@ National Portrait Gallery
DescriptionA leading exponent and popularizer of cool jazz in the 1950s, tenor saxophonist Stan Getz (center) initially played with some of the swing era’s top bands, including those led by Jack Teagarden, Stan Kenton, and Benny Goodman. Getz began distancing himself from swing in the late 1940s, developing a saxophone quartet within Woody Herman’s Second Herd band that gave the larger ensemble its distinctive sound. After his solos on “Early Autumn” (1948) gained him a national following, Getz created his own group in 1949, borrowing members of Charlie Parker’s rhythm section such as double bassist Tommy Potter (left) and pianist Al Haig (right) when they were not working with Parker. A superbly melodic soloist, Getz embraced an “artfully relaxed” performance style that epitomized cool jazz. When enthusiasm for that genre waned in the 1960s, he reenergized his career by initiating a fusion of American jazz and Brazilian bossa nova.Uno de los principales exponentes y promotores del cool jazz en la década de 1950 fue el saxofonista tenor Stan Getz (centro). En sus comienzos tocó con importantes bandas de la era del swing, entre ellas las de Jack Teagarden, Stan Kenton y Benny Goodman. No obstante, para fines de la década de 1940 empezó a distanciarse del swing y desarrolló un cuarteto de saxofones dentro de la banda Second Herd, de Woody Herman, que dio a esta su sonido distintivo. Cuando sus solos en “Early Autumn” (1948) le ganaron una fanaticada a nivel nacional, Getz fundó su propio grupo (1949) con...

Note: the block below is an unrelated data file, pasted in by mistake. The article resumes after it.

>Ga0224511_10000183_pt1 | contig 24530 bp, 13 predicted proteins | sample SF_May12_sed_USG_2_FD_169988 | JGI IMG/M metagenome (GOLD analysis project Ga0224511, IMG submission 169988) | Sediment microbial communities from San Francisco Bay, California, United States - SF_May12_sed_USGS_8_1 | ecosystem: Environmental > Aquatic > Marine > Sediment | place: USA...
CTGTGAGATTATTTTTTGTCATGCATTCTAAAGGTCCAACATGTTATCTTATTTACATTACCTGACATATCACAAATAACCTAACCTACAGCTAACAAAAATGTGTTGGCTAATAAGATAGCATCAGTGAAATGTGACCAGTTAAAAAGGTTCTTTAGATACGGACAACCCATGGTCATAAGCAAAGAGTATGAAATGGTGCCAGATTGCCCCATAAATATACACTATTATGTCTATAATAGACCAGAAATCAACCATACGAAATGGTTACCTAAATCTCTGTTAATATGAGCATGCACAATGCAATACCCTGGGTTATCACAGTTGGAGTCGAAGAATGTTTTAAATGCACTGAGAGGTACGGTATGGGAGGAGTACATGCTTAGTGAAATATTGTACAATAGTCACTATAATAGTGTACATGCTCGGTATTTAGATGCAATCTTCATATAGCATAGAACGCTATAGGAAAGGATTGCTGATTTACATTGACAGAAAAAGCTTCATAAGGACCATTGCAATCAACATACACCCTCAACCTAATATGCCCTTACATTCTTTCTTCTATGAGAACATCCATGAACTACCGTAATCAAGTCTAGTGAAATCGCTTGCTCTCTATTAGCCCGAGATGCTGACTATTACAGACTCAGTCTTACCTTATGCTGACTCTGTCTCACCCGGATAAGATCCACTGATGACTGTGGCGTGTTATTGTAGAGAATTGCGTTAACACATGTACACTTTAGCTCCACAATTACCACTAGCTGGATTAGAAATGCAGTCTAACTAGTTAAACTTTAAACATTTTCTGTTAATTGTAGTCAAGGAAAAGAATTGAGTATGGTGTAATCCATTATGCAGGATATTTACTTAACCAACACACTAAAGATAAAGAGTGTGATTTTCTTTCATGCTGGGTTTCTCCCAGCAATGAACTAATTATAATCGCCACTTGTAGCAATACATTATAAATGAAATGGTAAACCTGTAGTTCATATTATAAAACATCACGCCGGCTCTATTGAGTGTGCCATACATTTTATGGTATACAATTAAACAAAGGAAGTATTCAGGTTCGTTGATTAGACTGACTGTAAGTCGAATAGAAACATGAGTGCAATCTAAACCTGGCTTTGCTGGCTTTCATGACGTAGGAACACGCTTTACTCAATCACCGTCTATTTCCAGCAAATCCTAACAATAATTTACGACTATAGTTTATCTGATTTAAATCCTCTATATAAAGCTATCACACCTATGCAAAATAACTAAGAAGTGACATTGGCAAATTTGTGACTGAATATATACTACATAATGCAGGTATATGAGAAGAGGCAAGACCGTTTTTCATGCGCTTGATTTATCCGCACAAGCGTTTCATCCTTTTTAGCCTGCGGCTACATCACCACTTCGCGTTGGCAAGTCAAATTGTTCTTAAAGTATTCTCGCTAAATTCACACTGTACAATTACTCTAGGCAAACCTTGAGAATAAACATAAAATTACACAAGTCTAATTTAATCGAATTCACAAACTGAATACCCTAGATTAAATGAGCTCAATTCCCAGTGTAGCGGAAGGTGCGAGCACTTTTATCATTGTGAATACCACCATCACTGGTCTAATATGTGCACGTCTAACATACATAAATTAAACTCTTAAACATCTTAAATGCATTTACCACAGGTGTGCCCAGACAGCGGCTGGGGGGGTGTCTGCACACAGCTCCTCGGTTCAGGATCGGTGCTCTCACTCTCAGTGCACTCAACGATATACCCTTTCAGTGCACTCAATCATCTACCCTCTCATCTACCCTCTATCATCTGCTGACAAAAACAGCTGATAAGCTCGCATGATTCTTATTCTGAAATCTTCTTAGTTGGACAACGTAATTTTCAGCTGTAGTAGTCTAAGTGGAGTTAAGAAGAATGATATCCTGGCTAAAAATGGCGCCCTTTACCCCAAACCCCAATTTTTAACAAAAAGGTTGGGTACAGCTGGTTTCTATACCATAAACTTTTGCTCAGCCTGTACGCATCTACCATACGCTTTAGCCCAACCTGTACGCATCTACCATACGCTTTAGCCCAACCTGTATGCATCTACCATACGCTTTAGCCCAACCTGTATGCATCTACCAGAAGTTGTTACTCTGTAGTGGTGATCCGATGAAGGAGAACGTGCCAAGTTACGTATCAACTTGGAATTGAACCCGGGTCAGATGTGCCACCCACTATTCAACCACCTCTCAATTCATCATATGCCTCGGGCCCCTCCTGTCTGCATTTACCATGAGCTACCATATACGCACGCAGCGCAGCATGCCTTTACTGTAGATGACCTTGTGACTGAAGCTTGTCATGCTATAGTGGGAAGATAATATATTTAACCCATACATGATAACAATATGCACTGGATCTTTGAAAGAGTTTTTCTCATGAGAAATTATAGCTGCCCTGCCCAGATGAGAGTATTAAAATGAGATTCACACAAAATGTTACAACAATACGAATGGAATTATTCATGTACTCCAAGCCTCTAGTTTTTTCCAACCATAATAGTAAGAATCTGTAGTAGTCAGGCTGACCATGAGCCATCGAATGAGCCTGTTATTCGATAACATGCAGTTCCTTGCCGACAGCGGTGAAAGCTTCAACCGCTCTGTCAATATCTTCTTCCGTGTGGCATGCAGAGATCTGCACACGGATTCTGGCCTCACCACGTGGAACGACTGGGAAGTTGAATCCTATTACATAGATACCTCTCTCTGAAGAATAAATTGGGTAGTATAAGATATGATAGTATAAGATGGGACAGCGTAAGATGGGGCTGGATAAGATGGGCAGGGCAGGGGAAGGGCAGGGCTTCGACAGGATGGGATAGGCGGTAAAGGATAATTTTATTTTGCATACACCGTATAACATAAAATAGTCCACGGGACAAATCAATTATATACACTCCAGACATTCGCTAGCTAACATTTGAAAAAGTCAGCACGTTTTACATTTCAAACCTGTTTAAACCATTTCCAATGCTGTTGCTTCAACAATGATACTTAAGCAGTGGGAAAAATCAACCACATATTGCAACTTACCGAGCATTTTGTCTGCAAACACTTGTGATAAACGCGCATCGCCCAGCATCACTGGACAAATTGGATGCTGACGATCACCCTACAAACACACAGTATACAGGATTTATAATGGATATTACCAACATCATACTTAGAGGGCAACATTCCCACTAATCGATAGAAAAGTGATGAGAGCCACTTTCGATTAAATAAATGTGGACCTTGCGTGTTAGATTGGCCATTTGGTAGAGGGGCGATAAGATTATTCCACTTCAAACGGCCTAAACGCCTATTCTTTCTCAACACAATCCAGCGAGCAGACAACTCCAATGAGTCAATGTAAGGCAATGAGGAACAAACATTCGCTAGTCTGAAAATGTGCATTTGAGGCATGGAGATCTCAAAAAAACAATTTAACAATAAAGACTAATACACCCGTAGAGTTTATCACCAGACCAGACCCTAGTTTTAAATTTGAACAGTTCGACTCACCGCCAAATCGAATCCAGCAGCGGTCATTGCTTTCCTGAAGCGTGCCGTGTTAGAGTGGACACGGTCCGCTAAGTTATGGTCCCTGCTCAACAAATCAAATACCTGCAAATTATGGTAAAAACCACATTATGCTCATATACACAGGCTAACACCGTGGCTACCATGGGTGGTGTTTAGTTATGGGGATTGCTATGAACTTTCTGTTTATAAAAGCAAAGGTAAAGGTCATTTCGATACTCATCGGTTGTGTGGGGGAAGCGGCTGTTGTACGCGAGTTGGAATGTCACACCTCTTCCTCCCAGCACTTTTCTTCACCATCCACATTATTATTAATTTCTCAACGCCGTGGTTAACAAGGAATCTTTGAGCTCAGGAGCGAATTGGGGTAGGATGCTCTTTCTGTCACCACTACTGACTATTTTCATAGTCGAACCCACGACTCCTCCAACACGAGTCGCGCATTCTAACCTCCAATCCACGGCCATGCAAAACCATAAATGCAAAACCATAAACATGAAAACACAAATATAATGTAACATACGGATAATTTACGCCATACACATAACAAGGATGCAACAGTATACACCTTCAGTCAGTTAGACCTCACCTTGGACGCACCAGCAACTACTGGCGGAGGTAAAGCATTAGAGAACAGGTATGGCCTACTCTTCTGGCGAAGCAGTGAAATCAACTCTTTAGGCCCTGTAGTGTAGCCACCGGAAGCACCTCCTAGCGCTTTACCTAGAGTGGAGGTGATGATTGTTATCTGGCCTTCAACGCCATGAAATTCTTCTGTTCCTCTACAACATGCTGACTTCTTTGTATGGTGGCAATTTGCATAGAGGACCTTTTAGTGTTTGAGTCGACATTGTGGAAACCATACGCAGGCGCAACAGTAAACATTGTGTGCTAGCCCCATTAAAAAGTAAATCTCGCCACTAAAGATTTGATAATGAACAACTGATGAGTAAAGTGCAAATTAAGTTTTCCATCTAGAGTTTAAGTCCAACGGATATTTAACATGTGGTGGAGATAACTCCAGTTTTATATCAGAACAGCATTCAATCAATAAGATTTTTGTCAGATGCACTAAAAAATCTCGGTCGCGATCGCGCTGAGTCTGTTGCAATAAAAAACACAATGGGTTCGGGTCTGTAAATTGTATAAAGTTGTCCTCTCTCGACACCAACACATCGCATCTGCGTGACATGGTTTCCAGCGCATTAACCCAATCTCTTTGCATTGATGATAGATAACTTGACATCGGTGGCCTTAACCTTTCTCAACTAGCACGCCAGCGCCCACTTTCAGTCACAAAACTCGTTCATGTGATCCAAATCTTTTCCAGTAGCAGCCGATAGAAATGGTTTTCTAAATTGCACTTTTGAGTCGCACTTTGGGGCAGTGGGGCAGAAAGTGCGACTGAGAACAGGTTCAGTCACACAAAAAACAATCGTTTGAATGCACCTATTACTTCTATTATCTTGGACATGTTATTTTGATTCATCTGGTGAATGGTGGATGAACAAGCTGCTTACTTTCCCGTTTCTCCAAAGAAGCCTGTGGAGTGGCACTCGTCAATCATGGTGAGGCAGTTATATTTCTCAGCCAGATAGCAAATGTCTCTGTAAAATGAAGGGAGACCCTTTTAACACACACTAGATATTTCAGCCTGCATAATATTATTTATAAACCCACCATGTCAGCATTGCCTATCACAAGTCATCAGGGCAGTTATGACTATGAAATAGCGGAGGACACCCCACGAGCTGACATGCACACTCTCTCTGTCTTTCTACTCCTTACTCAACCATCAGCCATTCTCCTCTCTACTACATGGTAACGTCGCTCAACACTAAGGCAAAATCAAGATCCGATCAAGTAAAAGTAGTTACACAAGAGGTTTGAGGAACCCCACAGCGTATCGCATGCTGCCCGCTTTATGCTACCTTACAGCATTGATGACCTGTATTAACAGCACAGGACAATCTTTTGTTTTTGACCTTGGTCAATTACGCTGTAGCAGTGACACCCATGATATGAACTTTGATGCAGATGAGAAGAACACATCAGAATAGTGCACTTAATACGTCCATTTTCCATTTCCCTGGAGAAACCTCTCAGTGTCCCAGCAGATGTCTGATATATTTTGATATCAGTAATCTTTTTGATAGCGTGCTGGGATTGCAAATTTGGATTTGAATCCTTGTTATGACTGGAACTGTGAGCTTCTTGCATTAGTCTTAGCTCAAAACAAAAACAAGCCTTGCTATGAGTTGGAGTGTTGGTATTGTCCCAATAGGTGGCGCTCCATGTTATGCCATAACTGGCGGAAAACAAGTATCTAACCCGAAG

Selenium Toned Gelatin Silver Print
1949 (Printed 1998)
National Portrait Gallery, Smithsonian Institution